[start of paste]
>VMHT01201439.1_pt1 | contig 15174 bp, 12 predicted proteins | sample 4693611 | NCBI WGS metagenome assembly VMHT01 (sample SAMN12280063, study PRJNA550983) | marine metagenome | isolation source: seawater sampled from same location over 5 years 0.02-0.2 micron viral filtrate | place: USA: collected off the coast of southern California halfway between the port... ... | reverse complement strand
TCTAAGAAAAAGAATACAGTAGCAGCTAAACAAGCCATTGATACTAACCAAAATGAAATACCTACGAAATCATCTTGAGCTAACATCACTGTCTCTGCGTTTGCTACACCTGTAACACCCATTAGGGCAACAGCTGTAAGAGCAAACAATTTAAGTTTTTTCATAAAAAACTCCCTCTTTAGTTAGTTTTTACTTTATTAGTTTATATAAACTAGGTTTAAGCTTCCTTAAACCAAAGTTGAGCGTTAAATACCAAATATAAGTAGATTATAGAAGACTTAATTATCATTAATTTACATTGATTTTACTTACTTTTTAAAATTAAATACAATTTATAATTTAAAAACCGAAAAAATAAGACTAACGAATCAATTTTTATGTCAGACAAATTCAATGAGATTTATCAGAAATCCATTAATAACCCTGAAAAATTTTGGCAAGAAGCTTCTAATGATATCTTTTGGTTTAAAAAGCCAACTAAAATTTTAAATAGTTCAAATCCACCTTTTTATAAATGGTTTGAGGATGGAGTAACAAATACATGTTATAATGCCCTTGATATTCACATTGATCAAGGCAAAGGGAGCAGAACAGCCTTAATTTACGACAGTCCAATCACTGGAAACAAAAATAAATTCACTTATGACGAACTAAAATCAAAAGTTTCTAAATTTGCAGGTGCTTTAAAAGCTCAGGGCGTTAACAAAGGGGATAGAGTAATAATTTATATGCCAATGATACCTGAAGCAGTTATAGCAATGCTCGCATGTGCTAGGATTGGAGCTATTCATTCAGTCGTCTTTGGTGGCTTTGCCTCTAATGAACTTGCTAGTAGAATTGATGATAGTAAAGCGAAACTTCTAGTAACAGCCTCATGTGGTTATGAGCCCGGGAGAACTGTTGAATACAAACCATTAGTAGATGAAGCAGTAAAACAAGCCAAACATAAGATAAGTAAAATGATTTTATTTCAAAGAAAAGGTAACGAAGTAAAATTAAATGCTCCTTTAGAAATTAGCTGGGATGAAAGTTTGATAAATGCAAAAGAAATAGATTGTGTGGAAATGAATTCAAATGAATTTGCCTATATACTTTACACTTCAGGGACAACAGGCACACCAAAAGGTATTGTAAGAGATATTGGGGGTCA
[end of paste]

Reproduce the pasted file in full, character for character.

>VMHT01201439.1_pt1 | contig 15174 bp, 12 predicted proteins | sample 4693611 | NCBI WGS metagenome assembly VMHT01 (sample SAMN12280063, study PRJNA550983) | marine metagenome | isolation source: seawater sampled from same location over 5 years 0.02-0.2 micron viral filtrate | place: USA: collected off the coast of southern California halfway between the port... ... | reverse complement strand
TCTAAGAAAAAGAATACAGTAGCAGCTAAACAAGCCATTGATACTAACCAAAATGAAATACCTACGAAATCATCTTGAGCTAACATCACTGTCTCTGCGTTTGCTACACCTGTAACACCCATTAGGGCAACAGCTGTAAGAGCAAACAATTTAAGTTTTTTCATAAAAAACTCCCTCTTTAGTTAGTTTTTACTTTATTAGTTTATATAAACTAGGTTTAAGCTTCCTTAAACCAAAGTTGAGCGTTAAATACCAAATATAAGTAGATTATAGAAGACTTAATTATCATTAATTTACATTGATTTTACTTACTTTTTAAAATTAAATACAATTTATAATTTAAAAACCGAAAAAATAAGACTAACGAATCAATTTTTATGTCAGACAAATTCAATGAGATTTATCAGAAATCCATTAATAACCCTGAAAAATTTTGGCAAGAAGCTTCTAATGATATCTTTTGGTTTAAAAAGCCAACTAAAATTTTAAATAGTTCAAATCCACCTTTTTATAAATGGTTTGAGGATGGAGTAACAAATACATGTTATAATGCCCTTGATATTCACATTGATCAAGGCAAAGGGAGCAGAACAGCCTTAATTTACGACAGTCCAATCACTGGAAACAAAAATAAATTCACTTATGACGAACTAAAATCAAAAGTTTCTAAATTTGCAGGTGCTTTAAAAGCTCAGGGCGTTAACAAAGGGGATAGAGTAATAATTTATATGCCAATGATACCTGAAGCAGTTATAGCAATGCTCGCATGTGCTAGGATTGGAGCTATTCATTCAGTCGTCTTTGGTGGCTTTGCCTCTAATGAACTTGCTAGTAGAATTGATGATAGTAAAGCGAAACTTCTAGTAACAGCCTCATGTGGTTATGAGCCCGGGAGAACTGTTGAATACAAACCATTAGTAGATGAAGCAGTAAAACAAGCCAAACATAAGATAAGTAAAATGATTTTATTTCAAAGAAAAGGTAACGAAGTAAAATTAAATGCTCCTTTAGAAATTAGCTGGGATGAAAGTTTGATAAATGCAAAAGAAATAGATTGTGTGGAAATGAATTCAAATGAATTTGCCTATATACTTTACACTTCAGGGACAACAGGCACACCAAAAGGTATTGTAAGAGATATTGGGGGTCA